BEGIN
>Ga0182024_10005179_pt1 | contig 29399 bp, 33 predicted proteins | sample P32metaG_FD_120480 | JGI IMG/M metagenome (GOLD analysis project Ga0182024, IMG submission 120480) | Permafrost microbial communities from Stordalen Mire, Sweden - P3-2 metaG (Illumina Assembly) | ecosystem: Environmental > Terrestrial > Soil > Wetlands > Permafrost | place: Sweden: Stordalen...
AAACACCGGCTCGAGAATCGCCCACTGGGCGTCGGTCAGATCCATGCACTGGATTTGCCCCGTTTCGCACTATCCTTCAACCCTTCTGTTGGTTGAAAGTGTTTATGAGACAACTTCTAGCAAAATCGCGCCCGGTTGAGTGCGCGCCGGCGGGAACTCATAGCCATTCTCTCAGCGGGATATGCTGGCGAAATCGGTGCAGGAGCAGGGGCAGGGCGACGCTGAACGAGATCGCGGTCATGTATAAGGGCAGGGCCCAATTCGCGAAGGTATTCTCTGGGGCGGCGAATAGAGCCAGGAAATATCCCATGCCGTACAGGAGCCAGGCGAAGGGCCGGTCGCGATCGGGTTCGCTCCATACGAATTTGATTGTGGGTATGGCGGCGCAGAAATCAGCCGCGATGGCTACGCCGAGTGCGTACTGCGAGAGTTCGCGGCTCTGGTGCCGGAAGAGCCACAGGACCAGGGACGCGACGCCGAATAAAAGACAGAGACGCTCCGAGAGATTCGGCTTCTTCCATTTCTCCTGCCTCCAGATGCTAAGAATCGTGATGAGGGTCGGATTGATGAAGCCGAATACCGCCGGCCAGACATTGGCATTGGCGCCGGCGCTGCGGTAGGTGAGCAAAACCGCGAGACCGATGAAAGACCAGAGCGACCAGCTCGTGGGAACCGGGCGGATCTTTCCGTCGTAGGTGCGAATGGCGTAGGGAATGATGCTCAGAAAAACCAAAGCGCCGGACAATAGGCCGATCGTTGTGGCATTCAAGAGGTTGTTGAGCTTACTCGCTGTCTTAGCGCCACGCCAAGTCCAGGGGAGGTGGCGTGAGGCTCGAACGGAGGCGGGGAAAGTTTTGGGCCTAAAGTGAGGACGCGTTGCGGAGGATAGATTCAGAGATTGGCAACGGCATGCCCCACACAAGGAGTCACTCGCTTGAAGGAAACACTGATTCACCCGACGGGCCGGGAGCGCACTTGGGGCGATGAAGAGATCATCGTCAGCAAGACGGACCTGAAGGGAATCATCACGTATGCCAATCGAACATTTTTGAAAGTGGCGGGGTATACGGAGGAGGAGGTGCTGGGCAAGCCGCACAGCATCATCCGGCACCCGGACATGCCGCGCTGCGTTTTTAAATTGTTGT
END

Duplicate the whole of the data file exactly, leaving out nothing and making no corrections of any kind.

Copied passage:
>Ga0182024_10005179_pt1 | contig 29399 bp, 33 predicted proteins | sample P32metaG_FD_120480 | JGI IMG/M metagenome (GOLD analysis project Ga0182024, IMG submission 120480) | Permafrost microbial communities from Stordalen Mire, Sweden - P3-2 metaG (Illumina Assembly) | ecosystem: Environmental > Terrestrial > Soil > Wetlands > Permafrost | place: Sweden: Stordalen...
AAACACCGGCTCGAGAATCGCCCACTGGGCGTCGGTCAGATCCATGCACTGGATTTGCCCCGTTTCGCACTATCCTTCAACCCTTCTGTTGGTTGAAAGTGTTTATGAGACAACTTCTAGCAAAATCGCGCCCGGTTGAGTGCGCGCCGGCGGGAACTCATAGCCATTCTCTCAGCGGGATATGCTGGCGAAATCGGTGCAGGAGCAGGGGCAGGGCGACGCTGAACGAGATCGCGGTCATGTATAAGGGCAGGGCCCAATTCGCGAAGGTATTCTCTGGGGCGGCGAATAGAGCCAGGAAATATCCCATGCCGTACAGGAGCCAGGCGAAGGGCCGGTCGCGATCGGGTTCGCTCCATACGAATTTGATTGTGGGTATGGCGGCGCAGAAATCAGCCGCGATGGCTACGCCGAGTGCGTACTGCGAGAGTTCGCGGCTCTGGTGCCGGAAGAGCCACAGGACCAGGGACGCGACGCCGAATAAAAGACAGAGACGCTCCGAGAGATTCGGCTTCTTCCATTTCTCCTGCCTCCAGATGCTAAGAATCGTGATGAGGGTCGGATTGATGAAGCCGAATACCGCCGGCCAGACATTGGCATTGGCGCCGGCGCTGCGGTAGGTGAGCAAAACCGCGAGACCGATGAAAGACCAGAGCGACCAGCTCGTGGGAACCGGGCGGATCTTTCCGTCGTAGGTGCGAATGGCGTAGGGAATGATGCTCAGAAAAACCAAAGCGCCGGACAATAGGCCGATCGTTGTGGCATTCAAGAGGTTGTTGAGCTTACTCGCTGTCTTAGCGCCACGCCAAGTCCAGGGGAGGTGGCGTGAGGCTCGAACGGAGGCGGGGAAAGTTTTGGGCCTAAAGTGAGGACGCGTTGCGGAGGATAGATTCAGAGATTGGCAACGGCATGCCCCACACAAGGAGTCACTCGCTTGAAGGAAACACTGATTCACCCGACGGGCCGGGAGCGCACTTGGGGCGATGAAGAGATCATCGTCAGCAAGACGGACCTGAAGGGAATCATCACGTATGCCAATCGAACATTTTTGAAAGTGGCGGGGTATACGGAGGAGGAGGTGCTGGGCAAGCCGCACAGCATCATCCGGCACCCGGACATGCCGCGCTGCGTTTTTAAATTGTTGT